Thursday, May 7, 2009

John Adams Calls Americans to Prayer

Those who argue that the United States was intended to be a wholly secular nation with no official acknowledgment of God or religious principle love to hold up the Treaty of Tripoli, a document from the Adams era, that declares the United States NOT to be a "Christian nation." These same secularists, however, don't often mention the 1798 proclamation, which Mr. Adams signed, that called on the American people to observe a day of "day of solemn humiliation, fasting, and prayer."

The proclamation reads in part:

"I...recommend...that Wednesday, the 9th day of May next, be observed throughout the United States as a day of solemn humiliation, fasting, and prayer; that the citizens of these States, abstaining on that day from their customary worldly occupations, offer their devout addresses to the Father of Mercies agreeably to those forms or methods which they have severally adopted as the most suitable and becoming; that all religious congregations do, with the deepest humility, acknowledge before God the manifold sins and transgressions with which we are justly chargeable as individuals and as a nation, beseeching Him at the same time, of His infinite grace, through the Redeemer of the World, freely to remit all our offenses, and to incline us by His Holy Spirit to that sincere repentance and reformation which may afford us reason to hope for his inestimable favor and heavenly benediction."

***For the complete text of President Adams' proclamation, click here.

Adams offered this proclamation at a time when tensions were heating up with France. The President wanted peace, and would, in fact, sacrifice his presidency to achieve it. But he felt an almost irresistable pull toward war, as passions and events on both sides of the Atlantic were clearly guiding the United States to war with its former ally.

When faced with such a crisis, Adams and the Congress did what Americans have done throughout history -- turn to God and prayer in times of crisis.

While I'm not making the claim that this proclamation proves the United States was founded as an evangelical Christian nation, I do wish to point out that the American government AND people of 1798 had little problem with a national call to prayer and fasting.

What's more, the language of Adams' proclamation was very similar to that employed in previous calls for prayer, particularly during the Revolutionary War, when the Continental Congress and various state assemblies repeatedly urged the nation to pray.

While I do not wish for our focus to get too much into Adams' personal faith, I find it interesting that, in this proclamation, he refers to the Trinity, even alluding to Jesus as the "Redeemer." Adams himself was more aligned with Unitarianism. That he questioned the deity of Jesus and his resurrection is well documented.

Regardless of that apparent inconsistency, Adams was comfortable using Christian language and would be portrayed by his supporters as a devout Christian compared to the "atheism" of Thomas Jefferson in the 1800 presidential election. (Jefferson, of course, was no atheist, but political campaigns have always be given to exaggeration).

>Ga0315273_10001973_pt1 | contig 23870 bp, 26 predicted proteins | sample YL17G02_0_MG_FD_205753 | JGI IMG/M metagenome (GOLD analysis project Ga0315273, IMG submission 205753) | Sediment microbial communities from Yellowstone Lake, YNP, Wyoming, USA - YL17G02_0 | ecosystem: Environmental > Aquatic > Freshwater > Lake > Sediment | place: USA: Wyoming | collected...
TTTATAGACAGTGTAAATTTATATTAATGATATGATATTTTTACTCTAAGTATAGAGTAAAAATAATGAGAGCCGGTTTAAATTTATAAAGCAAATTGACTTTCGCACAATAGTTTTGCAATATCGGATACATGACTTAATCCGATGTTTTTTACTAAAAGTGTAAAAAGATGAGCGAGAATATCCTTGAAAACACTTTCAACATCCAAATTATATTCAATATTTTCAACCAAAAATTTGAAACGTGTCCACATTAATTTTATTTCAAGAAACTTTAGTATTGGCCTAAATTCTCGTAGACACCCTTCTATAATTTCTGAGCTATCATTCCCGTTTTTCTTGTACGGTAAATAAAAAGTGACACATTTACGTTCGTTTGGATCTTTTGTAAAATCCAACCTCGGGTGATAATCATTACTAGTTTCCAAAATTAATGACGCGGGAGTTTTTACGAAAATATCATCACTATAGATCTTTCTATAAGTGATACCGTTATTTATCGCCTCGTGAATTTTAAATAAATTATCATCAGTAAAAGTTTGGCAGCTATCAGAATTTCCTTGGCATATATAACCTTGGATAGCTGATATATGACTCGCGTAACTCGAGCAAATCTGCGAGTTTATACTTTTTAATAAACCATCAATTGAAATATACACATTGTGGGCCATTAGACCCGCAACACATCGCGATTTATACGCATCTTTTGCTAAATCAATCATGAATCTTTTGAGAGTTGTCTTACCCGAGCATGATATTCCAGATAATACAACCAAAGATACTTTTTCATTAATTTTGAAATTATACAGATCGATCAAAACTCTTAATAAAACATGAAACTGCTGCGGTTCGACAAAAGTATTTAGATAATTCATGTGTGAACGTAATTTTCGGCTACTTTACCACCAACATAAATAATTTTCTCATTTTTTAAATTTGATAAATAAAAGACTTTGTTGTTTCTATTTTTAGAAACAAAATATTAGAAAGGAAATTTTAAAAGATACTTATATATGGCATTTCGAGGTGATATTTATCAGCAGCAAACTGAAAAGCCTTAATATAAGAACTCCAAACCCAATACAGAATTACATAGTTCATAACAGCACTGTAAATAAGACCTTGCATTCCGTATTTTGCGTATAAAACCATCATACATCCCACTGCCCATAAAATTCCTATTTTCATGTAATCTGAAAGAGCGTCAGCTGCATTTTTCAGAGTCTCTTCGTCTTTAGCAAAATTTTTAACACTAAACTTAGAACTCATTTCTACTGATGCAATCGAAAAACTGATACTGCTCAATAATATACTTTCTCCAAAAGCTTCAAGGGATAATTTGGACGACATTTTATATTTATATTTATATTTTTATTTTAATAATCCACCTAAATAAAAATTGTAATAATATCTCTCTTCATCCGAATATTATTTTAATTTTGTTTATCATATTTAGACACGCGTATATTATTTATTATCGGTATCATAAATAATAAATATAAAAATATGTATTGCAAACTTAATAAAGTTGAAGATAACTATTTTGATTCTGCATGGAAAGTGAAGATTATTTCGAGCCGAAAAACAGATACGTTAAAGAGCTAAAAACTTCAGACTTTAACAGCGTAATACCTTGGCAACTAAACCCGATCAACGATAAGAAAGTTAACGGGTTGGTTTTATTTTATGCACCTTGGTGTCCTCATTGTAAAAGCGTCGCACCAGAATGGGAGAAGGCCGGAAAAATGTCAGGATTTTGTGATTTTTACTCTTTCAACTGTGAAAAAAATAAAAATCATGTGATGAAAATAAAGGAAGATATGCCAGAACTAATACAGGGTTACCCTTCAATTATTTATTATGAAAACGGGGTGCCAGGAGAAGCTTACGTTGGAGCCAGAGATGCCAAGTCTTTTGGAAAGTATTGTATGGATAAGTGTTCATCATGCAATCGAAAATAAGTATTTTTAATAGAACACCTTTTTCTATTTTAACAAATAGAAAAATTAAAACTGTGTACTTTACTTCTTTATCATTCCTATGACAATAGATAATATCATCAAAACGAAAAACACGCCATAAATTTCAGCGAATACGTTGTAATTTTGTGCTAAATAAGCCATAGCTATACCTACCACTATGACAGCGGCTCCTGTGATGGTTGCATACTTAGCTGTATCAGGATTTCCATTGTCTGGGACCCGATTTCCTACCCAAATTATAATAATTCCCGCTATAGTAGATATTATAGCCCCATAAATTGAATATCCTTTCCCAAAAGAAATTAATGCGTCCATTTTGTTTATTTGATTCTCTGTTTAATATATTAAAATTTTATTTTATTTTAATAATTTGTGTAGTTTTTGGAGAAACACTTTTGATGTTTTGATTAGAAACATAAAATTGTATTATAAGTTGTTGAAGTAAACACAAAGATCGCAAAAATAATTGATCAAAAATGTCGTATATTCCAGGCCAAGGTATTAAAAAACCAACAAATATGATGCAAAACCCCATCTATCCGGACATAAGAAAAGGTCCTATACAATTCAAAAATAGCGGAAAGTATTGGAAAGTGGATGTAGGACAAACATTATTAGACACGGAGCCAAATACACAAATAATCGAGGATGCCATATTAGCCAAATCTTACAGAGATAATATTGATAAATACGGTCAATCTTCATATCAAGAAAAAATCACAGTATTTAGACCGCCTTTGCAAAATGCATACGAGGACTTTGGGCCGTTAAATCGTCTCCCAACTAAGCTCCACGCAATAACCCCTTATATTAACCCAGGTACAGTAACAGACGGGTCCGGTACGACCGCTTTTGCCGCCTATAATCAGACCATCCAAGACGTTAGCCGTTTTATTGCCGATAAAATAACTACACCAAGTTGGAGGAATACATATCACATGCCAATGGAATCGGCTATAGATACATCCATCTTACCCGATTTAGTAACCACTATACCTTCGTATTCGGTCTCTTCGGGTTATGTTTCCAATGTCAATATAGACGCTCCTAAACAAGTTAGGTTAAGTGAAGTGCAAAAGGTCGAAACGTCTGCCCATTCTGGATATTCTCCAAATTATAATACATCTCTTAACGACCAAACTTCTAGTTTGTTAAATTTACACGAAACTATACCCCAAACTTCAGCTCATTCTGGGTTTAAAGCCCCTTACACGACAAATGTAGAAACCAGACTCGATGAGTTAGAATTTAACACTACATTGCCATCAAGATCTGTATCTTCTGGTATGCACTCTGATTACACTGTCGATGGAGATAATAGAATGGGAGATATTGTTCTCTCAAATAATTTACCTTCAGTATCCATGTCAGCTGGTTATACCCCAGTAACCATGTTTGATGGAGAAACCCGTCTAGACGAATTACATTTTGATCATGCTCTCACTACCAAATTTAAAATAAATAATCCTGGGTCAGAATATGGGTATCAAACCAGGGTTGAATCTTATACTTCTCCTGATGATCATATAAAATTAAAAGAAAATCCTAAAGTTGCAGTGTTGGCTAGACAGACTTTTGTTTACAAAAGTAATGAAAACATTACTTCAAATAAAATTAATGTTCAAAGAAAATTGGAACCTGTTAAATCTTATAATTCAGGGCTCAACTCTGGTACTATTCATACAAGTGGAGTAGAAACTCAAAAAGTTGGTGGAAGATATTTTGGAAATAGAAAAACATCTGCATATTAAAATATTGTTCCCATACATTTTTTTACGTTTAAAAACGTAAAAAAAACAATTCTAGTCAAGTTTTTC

Whether Adams was a Trinitarian Christian or Unitarian is not material to this particular discussion, however. What should be emphasized is that Adams believed in prayer and had no problem using his position as President of the United States to call the nation to prayer.

In that sense, John Adams would be most comfortable today with our National Day of Prayer.


Brad Hart said...

Excellent points, Brian!

A couple of comments on your post:

1.) I think it's important that we recognize the sometimes "erratic" behavior of Adams. So often, Adams contradicts himself in his writings on an assortment of issues. His writings are full of highs and lows, positives and negatives. As I've stated before, John Adams probably would have benefited from Prozac...though I doubt that he would take it!!! =)

2.) This is a good illustration of the claim that America is not a CHRISTIAN nation but instead is a RELIGIOUS nation...a thesis I tend to support. It fits nicely with Franklin's "public religion" and Jefferson's "Natural religion." Clearly Adams is invoking that same spirit. I guess what I am saying is let's not throw out the Treaty of Tripoli OR the Adams prayer declaration. They both, when taken together, support the notion that America is a religious (but not Christian) nation.

J. L. Bell said...

Must we be “Regardless of that apparent inconsistency” between Adams’s personal religious views and how he presented himself to the country? That strikes me as one of the most interesting aspects of religious thought and behavior among the Founders.

Isn’t it significant that authority figures like Adams and Washington advised the populace to pray or attend churches when they weren’t so devout in their private lives?

Did they view religious habits as necessary for the masses, but not for members of the elite like themselves?